Just like humans, budgies play and fight with other pets in the flock. It is sometimes hard to differentiate playing from fighting since they use their beaks on both occasions. Preening and regurgitating are regular budgie habits that often confuse new pet parents.
So, are my budgies fighting or playing? To differentiate fighting from playing, you have to understand the budgie’s body language. When budgies are playing, they are calm, and their singing isn’t loud. On the other hand, fighting budgies often flap their wings and hiss at each other.
There are many activities by your sociable bird that you might be misinterpreting. Read more to know why your budgie will fight and how to prevent that.
Are My Pet Budgies Fighting or Playing?
These intelligent birds use their beaks for almost everything, including playing and fighting. This fact makes it hard for budgie owners to differentiate if they are playing or fighting. Sometimes preening and regurgitating will look like a budgie brawl, whereas it’s just an affectionate sign from these social birds.
Body language is the deal breaker for whether the pets are fighting or playing. When playing, the birds tend to be relaxed, and their chirping sounds are also calm. Fighting budgies exhibit aggressive behaviors, loud squawks, and frequently one bird is forcing the other to the ground. Also, if the pets are fighting, one budgie tries to run from the other while the other chases it.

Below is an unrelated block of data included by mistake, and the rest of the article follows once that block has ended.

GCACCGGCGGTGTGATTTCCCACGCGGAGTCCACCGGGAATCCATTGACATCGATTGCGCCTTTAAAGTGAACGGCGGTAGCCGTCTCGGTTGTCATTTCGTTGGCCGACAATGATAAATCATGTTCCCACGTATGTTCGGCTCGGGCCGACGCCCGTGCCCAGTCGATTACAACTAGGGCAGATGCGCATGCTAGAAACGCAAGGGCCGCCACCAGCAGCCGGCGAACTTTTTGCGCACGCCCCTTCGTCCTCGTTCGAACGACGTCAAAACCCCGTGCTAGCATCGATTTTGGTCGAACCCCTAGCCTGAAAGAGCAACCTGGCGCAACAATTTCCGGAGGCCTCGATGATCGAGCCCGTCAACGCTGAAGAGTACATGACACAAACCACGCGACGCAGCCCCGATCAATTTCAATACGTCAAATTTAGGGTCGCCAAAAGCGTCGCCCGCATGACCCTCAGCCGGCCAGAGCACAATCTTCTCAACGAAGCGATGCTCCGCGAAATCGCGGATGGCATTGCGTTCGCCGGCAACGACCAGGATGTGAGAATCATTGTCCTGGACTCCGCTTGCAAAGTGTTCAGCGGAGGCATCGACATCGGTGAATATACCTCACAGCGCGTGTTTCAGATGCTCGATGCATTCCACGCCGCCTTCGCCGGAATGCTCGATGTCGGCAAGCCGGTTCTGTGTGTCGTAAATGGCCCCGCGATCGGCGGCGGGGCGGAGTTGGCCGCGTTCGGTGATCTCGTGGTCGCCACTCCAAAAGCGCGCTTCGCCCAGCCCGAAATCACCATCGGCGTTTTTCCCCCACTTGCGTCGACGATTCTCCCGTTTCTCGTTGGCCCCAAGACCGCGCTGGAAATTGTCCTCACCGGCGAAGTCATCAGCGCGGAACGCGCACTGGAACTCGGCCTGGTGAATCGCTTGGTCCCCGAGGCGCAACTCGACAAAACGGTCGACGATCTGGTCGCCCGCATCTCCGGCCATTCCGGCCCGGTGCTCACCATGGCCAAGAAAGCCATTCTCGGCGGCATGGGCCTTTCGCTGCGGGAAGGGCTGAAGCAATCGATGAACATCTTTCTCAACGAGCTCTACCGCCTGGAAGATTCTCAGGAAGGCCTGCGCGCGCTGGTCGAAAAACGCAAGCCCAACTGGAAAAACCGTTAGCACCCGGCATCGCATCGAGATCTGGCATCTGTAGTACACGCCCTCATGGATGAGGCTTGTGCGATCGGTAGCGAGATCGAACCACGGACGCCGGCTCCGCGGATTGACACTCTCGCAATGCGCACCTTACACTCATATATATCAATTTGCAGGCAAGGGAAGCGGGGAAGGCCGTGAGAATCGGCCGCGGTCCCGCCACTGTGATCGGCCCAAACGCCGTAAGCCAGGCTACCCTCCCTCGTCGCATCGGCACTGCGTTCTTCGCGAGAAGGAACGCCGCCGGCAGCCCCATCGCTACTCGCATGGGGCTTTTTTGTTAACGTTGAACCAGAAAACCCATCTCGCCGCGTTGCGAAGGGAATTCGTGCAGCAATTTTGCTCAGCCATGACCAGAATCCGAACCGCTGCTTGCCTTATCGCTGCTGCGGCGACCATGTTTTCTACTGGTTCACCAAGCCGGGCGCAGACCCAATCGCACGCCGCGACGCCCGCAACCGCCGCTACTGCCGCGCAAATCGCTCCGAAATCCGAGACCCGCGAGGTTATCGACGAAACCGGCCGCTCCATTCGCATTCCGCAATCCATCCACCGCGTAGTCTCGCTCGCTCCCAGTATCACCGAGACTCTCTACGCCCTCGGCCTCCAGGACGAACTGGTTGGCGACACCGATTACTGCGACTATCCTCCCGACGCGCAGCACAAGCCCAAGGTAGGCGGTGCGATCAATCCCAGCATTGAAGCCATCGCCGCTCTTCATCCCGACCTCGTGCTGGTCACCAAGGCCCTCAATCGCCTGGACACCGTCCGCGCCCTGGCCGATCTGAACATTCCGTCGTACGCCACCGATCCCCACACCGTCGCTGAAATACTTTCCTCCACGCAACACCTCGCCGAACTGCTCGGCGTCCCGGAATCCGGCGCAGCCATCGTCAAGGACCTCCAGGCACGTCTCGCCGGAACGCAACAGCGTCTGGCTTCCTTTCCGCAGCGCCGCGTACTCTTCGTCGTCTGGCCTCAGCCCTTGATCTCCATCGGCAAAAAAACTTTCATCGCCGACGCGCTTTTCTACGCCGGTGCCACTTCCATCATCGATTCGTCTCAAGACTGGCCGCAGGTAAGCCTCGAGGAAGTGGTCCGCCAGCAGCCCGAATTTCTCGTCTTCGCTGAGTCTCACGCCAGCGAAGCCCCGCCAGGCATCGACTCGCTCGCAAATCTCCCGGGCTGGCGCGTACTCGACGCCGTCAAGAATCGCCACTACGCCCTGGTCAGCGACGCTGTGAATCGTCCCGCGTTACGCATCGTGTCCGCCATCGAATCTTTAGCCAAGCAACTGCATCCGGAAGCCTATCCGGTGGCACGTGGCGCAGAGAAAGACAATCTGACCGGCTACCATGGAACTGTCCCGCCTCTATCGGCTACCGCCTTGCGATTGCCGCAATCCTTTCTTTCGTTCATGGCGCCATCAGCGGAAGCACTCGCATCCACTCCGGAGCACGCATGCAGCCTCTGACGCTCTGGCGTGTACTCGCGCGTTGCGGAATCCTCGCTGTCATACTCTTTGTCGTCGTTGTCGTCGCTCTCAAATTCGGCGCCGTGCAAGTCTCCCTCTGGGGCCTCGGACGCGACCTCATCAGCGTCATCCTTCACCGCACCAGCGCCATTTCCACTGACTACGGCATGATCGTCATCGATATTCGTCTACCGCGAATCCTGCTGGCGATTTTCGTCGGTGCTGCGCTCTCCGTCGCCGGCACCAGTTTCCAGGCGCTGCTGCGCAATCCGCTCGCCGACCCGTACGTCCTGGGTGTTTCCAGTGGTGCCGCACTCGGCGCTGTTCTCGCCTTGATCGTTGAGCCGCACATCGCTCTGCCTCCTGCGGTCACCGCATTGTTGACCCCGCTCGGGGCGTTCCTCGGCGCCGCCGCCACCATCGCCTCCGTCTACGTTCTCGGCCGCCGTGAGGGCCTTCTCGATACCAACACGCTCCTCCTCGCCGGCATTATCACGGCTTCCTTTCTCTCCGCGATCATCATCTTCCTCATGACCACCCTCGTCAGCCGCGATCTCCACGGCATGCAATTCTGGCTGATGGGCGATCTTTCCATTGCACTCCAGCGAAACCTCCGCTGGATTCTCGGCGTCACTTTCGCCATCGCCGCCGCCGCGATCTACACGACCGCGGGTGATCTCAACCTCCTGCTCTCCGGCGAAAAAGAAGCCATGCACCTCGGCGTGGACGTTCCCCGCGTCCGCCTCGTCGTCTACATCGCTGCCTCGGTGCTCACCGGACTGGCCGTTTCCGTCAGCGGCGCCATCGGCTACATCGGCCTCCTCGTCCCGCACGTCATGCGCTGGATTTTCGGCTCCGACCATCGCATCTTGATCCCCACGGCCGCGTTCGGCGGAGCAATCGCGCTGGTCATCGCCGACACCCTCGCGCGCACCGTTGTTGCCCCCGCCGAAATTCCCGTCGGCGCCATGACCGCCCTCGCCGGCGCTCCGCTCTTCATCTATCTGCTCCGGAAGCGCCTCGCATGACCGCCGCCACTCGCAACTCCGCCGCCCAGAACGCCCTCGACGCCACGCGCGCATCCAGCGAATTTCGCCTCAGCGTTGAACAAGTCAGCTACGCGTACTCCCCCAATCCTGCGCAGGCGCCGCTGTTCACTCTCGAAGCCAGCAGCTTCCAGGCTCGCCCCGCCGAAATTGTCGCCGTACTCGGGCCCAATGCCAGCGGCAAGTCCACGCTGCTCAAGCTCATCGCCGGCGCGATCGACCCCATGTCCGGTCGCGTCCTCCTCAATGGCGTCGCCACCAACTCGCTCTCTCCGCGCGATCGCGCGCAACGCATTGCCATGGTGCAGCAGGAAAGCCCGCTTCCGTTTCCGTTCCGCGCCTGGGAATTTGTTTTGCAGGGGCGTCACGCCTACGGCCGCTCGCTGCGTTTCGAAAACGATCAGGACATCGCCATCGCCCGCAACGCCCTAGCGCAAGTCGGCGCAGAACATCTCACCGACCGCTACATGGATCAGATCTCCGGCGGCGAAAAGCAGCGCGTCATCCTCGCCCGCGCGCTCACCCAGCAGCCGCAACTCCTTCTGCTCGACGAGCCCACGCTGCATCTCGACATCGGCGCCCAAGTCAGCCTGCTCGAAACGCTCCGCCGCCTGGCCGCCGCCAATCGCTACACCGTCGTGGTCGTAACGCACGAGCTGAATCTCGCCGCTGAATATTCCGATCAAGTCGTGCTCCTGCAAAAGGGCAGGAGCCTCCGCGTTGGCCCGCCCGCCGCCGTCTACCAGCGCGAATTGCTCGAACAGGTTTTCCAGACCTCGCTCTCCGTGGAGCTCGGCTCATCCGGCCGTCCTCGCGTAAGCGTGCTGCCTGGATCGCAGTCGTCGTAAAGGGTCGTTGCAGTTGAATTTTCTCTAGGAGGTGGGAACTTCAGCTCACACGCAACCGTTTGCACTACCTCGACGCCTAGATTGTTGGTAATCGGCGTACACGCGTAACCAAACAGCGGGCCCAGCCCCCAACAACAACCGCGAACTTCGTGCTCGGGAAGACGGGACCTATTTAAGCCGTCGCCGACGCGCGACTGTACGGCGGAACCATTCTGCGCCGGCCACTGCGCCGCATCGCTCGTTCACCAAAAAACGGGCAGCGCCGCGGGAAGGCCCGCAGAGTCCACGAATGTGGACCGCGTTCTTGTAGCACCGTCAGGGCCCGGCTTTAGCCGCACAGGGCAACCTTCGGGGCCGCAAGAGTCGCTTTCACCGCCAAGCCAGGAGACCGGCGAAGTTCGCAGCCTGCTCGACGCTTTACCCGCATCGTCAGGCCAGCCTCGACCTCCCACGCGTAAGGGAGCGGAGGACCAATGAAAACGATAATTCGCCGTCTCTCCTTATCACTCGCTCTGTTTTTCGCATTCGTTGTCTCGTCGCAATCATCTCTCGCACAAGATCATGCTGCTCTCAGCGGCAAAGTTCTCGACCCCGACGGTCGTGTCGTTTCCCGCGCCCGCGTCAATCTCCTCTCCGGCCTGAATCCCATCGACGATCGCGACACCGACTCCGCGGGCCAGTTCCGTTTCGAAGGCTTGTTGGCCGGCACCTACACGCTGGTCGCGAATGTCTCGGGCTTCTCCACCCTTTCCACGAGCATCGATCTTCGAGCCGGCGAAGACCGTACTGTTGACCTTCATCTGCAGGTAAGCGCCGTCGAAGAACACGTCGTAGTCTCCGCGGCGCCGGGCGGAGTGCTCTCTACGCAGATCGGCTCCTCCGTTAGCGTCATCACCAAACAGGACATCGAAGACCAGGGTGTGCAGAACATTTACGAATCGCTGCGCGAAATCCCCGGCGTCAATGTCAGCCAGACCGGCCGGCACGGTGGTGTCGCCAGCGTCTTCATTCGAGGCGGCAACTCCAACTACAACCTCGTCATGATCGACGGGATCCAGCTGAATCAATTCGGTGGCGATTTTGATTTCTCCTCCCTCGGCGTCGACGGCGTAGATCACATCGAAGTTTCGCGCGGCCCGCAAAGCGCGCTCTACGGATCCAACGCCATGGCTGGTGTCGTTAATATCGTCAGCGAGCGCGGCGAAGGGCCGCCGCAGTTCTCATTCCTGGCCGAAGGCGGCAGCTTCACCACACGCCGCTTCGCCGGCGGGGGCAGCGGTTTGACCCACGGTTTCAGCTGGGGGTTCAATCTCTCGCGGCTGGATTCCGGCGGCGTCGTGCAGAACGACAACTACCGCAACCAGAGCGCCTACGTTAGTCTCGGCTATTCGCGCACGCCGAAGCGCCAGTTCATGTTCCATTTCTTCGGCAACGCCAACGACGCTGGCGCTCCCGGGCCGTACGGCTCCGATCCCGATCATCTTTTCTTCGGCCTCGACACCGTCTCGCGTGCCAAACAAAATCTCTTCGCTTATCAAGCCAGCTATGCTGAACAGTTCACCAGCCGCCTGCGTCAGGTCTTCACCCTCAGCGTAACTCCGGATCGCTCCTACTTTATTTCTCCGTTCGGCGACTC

Why Are My Budgies Fighting?
Budgies are calm birds by nature who rarely get agitated or aggressive. However, if the birds are frequently pecking, hissing, and squawking at each other, it might be a warning sign. Below is a list of common reasons budgies fight and how to fix them.
- Territory – Like humans, budgies like some of their items, like toys and a feeding bowl, to remain private. When you bring home a new budgie, the old one will likely feel threatened and fight to keep the personal space. Mostly territorial aggression happens in the first few days though it’s best first to keep them in separate cages.
- Feeding – Some budgie pets don’t like sharing favorite treats with others, occasionally resulting in a budgie brawl. It’s best to serve your pets enough treats in different food bowls.
- Swing fight – Budgies like to perch on swings as they relax or sleep. If you provide them with fewer swings than their number, there is a high probability of budgie fighting over it. Every budgie should have its own swing placed at a distance from the other.
- Mating – It is best to get these affectionate birds in pairs for each to have a partner during the mating season. If one gender is greater than the other, members of that group will fight to get a partner. Female budgies are more aggressive than males, especially during the breeding season, and might require a larger cage to feel secure.
- Temperaments – Some budgies are loud and active by nature while others are less active and prefer silence. Differences in characters will often lead to a bird brawl, with the active and aggressive bird agitating the calm one. However, pet budgies will likely find other pets matching their character within the flock.